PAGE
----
Tom Mulcair rose to his feet in Question Period on Wednesday, his question so curt he barely had time to button his jacket before the words were gone.

"How many Canadian soldiers are now in Iraq,'' the NDP leader demanded of Stephen Harper.

The answer wasn't so brief. "Twenty-six today," the prime minister said. But there could be more later based on operational needs, though never more than the 69 soldiers the government agreed to send in the first place, he said, rambling on for a bit.

By Harper's standards the answer was unusually convoluted. But nothing about the government's response so far to the ISIS threat has been bathed in the pure light of clarity: from whether Canada offered or was asked by Washington to do more in Iraq to how many soldiers are actually there.

The opposition parties, of course, are trying their best to exploit that ambiguity.

The issue Wednesday wasn't really about how many Canadian soldiers are advising Kurdish forces in Iraq. The point Mulcair and Liberal leader Justin Trudeau are determined to make is that the Conservatives are hiding their real plans from Canadians — even as their own positions evolve on a near daily basis.

Reporters asked Mulcair Wednesday for how the NDP felt about sending Canadian fighter jets to Iraq only to be told "there's no proposal on the table right now to do that.''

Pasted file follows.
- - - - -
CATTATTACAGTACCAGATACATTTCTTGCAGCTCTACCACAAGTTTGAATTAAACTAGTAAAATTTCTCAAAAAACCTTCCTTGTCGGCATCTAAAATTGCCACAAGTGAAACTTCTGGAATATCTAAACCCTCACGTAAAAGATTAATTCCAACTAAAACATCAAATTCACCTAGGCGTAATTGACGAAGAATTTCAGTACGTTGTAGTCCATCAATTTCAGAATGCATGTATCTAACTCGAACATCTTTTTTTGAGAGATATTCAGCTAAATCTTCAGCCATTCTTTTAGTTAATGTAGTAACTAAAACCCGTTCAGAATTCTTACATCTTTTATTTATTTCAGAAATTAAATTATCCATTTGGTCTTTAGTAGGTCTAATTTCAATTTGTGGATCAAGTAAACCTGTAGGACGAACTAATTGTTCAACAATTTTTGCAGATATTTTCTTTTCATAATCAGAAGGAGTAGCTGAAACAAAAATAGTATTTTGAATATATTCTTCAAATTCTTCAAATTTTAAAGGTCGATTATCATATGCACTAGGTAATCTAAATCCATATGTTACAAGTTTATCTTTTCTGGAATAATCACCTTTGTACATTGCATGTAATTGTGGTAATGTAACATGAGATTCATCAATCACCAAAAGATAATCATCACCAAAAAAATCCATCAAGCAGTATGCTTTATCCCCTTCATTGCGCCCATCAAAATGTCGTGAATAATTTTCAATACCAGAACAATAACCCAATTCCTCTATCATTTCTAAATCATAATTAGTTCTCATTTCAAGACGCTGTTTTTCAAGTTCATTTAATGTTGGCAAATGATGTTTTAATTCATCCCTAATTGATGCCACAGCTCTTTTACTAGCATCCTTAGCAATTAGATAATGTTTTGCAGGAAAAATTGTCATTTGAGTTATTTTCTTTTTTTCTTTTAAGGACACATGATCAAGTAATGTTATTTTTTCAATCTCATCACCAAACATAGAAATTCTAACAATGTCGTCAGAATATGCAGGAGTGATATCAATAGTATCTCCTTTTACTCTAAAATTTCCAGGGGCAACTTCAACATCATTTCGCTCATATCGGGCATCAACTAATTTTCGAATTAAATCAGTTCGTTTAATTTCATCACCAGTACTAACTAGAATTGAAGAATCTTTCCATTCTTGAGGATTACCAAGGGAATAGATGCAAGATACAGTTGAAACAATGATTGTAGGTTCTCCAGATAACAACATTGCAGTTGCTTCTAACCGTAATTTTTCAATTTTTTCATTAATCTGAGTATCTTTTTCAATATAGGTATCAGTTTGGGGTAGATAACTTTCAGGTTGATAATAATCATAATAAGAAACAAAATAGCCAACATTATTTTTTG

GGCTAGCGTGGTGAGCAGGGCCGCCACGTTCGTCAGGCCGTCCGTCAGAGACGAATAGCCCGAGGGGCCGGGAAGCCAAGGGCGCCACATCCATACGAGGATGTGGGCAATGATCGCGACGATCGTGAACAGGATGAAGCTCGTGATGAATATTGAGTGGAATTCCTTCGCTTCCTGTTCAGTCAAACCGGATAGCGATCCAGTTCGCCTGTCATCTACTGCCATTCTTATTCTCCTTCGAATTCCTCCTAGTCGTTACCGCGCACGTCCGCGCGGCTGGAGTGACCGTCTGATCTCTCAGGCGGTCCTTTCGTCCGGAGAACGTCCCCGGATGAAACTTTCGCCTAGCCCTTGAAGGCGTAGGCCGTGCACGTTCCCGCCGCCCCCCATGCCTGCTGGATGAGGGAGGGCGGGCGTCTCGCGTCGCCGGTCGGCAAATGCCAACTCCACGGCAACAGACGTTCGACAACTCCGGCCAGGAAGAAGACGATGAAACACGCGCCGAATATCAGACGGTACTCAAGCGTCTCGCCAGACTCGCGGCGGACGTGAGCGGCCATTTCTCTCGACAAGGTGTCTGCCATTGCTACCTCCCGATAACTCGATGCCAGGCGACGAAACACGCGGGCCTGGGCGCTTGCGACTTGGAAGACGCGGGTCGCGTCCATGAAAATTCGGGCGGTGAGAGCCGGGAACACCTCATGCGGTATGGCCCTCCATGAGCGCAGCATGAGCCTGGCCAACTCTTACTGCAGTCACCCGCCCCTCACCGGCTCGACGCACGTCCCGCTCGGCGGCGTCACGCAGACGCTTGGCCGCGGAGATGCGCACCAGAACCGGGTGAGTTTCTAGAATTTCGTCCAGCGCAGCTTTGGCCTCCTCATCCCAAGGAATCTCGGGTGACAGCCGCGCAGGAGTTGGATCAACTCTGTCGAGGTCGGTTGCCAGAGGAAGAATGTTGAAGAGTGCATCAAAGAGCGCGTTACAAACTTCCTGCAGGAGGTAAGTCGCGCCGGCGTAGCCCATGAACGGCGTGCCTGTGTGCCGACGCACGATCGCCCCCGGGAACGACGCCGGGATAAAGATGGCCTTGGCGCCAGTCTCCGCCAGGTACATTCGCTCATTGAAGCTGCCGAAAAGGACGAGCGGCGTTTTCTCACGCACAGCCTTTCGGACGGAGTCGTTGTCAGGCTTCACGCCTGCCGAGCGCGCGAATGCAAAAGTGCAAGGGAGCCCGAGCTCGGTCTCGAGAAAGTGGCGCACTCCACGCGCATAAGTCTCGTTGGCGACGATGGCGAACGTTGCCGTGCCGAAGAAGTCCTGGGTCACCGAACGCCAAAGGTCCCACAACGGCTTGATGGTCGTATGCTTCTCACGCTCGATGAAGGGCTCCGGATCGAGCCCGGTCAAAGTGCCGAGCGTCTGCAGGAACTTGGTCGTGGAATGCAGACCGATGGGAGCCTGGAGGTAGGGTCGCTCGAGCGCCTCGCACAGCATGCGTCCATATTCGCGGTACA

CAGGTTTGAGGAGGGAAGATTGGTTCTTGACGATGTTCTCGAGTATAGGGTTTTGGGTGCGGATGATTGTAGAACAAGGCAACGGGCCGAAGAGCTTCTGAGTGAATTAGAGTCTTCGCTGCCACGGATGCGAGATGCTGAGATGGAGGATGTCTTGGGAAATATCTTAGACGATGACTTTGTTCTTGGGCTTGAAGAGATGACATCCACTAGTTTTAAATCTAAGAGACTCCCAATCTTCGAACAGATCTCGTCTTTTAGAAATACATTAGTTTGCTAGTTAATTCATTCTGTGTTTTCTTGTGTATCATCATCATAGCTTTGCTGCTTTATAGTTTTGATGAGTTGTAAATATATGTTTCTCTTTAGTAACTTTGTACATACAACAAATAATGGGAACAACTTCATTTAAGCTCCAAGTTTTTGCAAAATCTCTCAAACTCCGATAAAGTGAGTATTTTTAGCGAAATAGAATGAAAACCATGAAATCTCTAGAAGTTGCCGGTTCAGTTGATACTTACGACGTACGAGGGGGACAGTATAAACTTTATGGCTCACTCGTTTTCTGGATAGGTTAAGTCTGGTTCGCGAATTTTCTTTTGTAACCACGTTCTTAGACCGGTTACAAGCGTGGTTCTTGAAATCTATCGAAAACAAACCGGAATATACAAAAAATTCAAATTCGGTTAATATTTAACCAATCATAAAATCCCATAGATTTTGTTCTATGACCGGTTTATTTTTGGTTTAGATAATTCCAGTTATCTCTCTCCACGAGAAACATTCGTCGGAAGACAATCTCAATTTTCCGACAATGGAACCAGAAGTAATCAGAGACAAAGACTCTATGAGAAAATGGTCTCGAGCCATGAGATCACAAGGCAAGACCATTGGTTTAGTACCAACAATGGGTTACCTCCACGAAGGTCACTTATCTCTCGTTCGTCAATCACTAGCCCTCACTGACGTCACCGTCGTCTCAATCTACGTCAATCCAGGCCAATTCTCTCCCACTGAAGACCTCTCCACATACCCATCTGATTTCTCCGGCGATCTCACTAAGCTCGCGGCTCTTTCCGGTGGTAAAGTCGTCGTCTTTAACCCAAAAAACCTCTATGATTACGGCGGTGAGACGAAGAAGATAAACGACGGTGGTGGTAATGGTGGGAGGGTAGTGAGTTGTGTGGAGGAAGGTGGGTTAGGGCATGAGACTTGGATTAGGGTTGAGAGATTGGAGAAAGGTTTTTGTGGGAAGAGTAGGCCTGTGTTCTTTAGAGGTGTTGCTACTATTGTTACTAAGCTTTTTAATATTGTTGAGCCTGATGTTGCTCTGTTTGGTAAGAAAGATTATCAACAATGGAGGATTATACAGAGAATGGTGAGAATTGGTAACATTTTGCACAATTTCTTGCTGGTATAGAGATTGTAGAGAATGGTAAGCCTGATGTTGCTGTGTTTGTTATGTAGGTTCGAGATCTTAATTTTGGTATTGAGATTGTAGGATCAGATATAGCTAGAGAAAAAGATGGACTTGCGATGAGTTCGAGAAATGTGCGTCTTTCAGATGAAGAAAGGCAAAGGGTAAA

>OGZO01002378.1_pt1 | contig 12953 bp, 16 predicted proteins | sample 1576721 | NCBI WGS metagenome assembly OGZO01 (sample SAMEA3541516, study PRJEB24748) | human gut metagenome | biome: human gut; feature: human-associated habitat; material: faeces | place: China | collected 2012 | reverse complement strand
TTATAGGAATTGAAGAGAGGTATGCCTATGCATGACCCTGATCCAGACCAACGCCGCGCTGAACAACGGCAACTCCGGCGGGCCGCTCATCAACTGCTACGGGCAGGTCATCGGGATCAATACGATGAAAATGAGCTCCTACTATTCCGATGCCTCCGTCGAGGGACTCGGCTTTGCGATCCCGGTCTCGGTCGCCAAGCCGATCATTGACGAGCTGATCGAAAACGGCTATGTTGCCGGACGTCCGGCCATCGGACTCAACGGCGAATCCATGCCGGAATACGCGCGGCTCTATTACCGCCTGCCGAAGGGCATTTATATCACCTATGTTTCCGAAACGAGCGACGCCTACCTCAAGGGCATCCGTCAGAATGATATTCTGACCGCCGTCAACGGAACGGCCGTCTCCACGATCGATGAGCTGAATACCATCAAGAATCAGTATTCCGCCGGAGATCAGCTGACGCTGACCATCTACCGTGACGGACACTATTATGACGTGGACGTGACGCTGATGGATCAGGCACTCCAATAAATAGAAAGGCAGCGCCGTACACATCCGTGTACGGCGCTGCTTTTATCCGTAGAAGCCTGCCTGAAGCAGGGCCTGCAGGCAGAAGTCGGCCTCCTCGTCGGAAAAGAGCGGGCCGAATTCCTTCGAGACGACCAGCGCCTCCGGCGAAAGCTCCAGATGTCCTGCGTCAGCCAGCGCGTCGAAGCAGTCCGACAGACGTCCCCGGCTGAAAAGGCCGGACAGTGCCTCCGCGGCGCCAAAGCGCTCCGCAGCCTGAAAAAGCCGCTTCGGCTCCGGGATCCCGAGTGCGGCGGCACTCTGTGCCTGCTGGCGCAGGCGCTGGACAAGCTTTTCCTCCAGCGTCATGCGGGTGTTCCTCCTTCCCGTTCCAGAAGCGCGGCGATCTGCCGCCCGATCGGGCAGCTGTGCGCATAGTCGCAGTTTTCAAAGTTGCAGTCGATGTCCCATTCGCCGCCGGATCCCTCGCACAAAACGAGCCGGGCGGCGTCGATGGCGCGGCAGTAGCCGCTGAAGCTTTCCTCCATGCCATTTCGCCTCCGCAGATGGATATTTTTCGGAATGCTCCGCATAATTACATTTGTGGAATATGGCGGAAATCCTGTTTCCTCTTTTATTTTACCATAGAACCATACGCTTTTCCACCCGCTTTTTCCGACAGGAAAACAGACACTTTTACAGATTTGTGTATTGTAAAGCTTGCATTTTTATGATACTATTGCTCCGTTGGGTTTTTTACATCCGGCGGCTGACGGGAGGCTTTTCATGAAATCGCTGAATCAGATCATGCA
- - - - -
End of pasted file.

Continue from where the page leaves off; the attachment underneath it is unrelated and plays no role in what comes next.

The NDP, he said, believes the focus should be on humanitarian aid.

The Liberals stance has also been fluid, from supporting air strikes last week to Trudeau's statement this week that his party wants to see what the government proposes before making a decision.

It's all about trust, you see.

"The prime minister is intent on going to war in Iraq,'' Trudeau accused Harper on Wednesday. "It's up to him to make that case to Canadians. He hasn't even begun."

"How much are Canadians going to pay for the prime minister's war in Iraq,'' Mulcair followed.

And so it went, back and forth, Mulcair and Trudeau.

'National security of this country'

Is the Harper government prepared to send CF-18 fighter jets to the region?

How long would Canada's commitment be, whatever it is? What is the exit strategy once there? Would Canada take part in air strikes inside Syria.

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Will NDP leader Thomas Mulcair oppose a Canadian mission in Iraq? He's playing his cards carefully, too. (Reuters)

To that last one the answer was no.

But Harper didn't duck any of the other questions. Though his responses were all framed around the same basic points: no decision on any additional commitment has been made, when it is there will be a debate in the Commons and there will be a vote.

But no one, he said, should underestimate the gravity of the threat posed by the Islamic State fighters.

"The government and most Canadians have judged that the situation in that part of the world is very serious,'' Harper finally said, his exasperation with the barrage of questions evident.